Class originated from: 15. Type: XIValuatorClass
Detail for Valuator 0:
 Label: Abs X
 Range: 0.000000 - 1000.000000
 Resolution: 0 units/m
 Mode: absolute
 Current value: 1600.000000

(I've trimmed this down quite a bit; 'xinput list --long' really is long.)

From this I saw that it was reporting itself as a mouse device.  (Why does a USB headset need to pretend to the OS to be a mouse?  I still don't know.)  Something in that list of mouse buttons was messing with my actual mouse.  So I needed to disable that functionality while leaving the rest unchanged.

Fine-grained device control in X

The X device control system allows you to make a lot of tweaks to how devices work.  You can change how a keyboard or mouse work, how quickly the pointer moves when you move the mouse, how it accelerates based on the direction you are moving... all sorts of things.  But for my purposes I needed to use the functionality to change the order of mouse buttons.  This is normally for doing things like making a mouse more comfortable for left-handed users (e.g. changing the button order on the mouse from "1 2 3" to "3 2 1" so the left-hand index finger is the primary button).  But you can also map physical buttons to "button 0", which means disabled.  So I just disabled all 12 (why 12‽) mouse buttons.

I did this with the help of the X device control manual here:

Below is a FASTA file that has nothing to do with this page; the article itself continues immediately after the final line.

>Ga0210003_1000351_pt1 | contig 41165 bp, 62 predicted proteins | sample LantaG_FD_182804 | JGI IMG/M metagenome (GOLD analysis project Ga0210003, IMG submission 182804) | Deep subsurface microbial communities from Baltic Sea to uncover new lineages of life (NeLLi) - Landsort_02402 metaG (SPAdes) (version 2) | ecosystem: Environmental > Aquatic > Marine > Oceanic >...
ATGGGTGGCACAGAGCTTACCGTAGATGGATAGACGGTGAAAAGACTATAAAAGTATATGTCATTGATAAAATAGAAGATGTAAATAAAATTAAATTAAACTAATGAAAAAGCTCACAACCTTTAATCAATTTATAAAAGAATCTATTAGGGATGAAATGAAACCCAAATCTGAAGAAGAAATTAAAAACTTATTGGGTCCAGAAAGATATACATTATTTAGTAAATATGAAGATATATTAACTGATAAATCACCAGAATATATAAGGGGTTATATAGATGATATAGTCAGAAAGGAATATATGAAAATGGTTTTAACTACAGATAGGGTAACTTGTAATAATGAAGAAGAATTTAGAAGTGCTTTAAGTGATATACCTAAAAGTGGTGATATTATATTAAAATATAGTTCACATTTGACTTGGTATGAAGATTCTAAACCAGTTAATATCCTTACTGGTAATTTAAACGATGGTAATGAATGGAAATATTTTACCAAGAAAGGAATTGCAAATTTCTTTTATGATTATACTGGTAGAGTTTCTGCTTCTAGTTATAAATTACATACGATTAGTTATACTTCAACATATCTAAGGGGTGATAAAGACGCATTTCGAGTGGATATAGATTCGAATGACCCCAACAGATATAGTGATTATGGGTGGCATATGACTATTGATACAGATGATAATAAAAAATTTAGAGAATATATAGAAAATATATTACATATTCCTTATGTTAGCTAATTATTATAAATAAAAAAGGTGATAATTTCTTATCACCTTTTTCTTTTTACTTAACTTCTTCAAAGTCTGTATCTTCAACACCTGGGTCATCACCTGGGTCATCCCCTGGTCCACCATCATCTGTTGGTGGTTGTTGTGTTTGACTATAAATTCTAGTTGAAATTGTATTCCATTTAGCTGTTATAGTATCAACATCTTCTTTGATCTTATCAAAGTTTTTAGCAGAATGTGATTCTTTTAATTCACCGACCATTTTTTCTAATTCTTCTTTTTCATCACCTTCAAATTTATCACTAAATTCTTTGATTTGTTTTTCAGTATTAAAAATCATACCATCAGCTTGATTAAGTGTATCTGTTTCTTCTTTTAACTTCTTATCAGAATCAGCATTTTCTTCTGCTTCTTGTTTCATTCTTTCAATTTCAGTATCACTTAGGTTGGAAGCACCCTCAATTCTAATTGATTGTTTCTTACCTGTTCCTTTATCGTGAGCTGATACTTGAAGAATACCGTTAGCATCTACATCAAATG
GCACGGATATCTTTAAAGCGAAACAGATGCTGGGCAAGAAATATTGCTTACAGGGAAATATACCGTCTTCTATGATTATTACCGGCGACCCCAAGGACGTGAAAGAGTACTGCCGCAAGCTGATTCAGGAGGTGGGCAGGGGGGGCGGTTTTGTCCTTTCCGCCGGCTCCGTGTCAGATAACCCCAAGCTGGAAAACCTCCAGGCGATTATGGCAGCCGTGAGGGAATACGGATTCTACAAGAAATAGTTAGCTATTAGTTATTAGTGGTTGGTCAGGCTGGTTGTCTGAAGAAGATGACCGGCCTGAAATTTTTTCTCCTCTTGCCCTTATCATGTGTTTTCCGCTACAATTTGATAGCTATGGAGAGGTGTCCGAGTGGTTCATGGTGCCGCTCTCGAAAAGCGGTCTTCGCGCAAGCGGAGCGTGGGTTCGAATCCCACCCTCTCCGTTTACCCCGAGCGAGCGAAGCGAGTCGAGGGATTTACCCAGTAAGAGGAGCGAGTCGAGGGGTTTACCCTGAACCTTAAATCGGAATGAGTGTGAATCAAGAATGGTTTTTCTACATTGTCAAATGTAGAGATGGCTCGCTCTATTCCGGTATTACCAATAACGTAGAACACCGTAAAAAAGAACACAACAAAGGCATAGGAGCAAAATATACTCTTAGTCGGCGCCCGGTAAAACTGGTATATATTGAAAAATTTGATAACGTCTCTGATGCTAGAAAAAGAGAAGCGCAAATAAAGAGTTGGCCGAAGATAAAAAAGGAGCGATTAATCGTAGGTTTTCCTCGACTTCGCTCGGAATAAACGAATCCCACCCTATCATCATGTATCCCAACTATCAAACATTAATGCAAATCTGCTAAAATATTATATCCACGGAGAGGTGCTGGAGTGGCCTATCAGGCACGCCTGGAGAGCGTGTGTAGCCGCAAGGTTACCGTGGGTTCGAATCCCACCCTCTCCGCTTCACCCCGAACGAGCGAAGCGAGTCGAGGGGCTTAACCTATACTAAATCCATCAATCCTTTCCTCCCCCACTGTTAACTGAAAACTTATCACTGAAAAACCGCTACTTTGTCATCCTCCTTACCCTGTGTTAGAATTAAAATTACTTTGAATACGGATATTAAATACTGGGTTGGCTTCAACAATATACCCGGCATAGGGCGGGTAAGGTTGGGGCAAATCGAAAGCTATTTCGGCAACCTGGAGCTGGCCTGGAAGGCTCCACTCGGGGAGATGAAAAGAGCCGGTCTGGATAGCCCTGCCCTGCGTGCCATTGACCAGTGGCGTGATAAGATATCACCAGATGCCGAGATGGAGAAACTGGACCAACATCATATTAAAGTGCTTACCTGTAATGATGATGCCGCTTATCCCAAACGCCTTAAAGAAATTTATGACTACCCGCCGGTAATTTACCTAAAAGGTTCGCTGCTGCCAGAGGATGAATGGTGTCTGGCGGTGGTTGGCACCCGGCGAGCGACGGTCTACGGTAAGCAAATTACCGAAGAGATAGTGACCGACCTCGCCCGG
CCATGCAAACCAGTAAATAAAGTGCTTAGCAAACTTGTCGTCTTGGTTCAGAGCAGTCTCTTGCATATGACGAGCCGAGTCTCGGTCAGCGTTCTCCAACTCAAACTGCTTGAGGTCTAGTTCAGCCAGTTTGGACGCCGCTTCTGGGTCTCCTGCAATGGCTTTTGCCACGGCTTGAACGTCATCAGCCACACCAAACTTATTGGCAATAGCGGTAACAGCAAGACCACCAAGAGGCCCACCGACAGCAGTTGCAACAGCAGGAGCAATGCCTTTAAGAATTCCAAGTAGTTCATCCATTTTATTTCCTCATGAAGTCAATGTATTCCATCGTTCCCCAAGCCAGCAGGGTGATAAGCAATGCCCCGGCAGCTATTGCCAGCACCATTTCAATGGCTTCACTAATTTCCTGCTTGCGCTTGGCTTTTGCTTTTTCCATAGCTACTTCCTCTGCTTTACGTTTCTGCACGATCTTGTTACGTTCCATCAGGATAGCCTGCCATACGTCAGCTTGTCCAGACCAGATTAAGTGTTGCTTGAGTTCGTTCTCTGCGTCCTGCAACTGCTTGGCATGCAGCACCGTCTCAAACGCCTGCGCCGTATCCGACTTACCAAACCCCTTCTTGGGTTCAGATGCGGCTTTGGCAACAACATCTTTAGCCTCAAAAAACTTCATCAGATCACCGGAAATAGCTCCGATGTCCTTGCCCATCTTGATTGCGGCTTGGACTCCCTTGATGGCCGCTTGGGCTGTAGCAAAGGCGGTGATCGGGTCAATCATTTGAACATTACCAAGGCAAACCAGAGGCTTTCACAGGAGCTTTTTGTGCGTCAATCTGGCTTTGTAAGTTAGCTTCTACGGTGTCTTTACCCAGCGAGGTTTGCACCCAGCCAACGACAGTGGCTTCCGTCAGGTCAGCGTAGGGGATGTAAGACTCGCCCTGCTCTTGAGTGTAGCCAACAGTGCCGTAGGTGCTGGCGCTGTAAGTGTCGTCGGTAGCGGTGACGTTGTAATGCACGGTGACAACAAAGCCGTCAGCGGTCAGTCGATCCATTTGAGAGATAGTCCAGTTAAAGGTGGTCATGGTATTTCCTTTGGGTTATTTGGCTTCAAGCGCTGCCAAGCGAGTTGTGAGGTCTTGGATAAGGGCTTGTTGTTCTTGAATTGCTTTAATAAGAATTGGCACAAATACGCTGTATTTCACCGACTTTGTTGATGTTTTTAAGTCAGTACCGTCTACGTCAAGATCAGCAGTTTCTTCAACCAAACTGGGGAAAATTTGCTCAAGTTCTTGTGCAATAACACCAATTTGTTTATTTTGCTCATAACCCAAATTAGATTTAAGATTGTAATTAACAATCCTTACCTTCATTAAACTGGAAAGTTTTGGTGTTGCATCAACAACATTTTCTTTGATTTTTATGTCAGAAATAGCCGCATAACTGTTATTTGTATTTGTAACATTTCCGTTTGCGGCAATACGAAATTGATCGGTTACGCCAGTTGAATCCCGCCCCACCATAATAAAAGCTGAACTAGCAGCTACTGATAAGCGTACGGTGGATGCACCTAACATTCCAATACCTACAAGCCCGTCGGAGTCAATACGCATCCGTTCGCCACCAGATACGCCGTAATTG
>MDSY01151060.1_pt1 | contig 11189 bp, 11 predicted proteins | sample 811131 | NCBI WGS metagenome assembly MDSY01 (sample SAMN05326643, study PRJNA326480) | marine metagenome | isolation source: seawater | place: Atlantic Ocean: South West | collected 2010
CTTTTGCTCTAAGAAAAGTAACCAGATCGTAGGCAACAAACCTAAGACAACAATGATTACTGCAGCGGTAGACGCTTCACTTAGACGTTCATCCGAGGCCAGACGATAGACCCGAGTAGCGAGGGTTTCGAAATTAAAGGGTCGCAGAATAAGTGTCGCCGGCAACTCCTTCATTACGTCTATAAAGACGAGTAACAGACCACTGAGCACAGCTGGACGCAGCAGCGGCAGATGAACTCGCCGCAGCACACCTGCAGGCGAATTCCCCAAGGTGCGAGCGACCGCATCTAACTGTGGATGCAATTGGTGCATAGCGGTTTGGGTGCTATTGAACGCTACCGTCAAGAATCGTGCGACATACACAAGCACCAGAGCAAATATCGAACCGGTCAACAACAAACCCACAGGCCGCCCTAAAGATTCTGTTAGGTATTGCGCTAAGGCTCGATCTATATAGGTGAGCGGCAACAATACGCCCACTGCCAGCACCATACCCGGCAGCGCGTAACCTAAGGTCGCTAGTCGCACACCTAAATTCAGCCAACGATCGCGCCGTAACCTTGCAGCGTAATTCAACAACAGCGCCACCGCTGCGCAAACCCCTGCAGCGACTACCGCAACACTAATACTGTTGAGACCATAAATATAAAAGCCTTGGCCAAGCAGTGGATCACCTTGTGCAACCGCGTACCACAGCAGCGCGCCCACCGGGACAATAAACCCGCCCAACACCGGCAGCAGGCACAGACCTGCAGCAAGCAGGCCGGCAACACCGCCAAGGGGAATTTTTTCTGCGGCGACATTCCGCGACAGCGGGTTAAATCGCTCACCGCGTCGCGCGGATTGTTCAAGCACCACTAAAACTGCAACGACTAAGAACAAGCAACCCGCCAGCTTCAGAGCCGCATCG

The device control system looks in a special location for files that contain instructions  to change how devices work.  On Ubuntu this location is /usr/share/X11/xorg.conf.d/ but may be different on other Linux distributions.

The solultion

I created /usr/share/X11/xorg.conf.d/50-jabra.conf with the following contents:

Section "InputClass"
Identifier "Jabra"
        MatchProduct "GN Netcom A/S Jabra EVOLVE LINK MS"
Option "ButtonMapping" "0 0 0 0 0 0 0 0 0 0 0 0"

I then restarted the X system to make sure the changes would take effect.  (A reboot is the simplest way to do this if you're unsure how.)

Once that was finished I could plug and unplug my USB headset with no issues!


I submitted a bug report to the Ubuntu bug tracking system with my fix attached.  Hopefully it will be picked up and added to the distribution.  In the meantime I'll leave this post up in case anyone else has similar issues.

Saturday, May 7, 2016

Communicating internationally and being understood

English is the language of international business.  It's used as the default language of international conferences, technical papers, and contracts.  I've lost count of the number of conversations I've overheard where, say, a German and French speaker are communicating with each other in English rather than trying to use either of their native languages.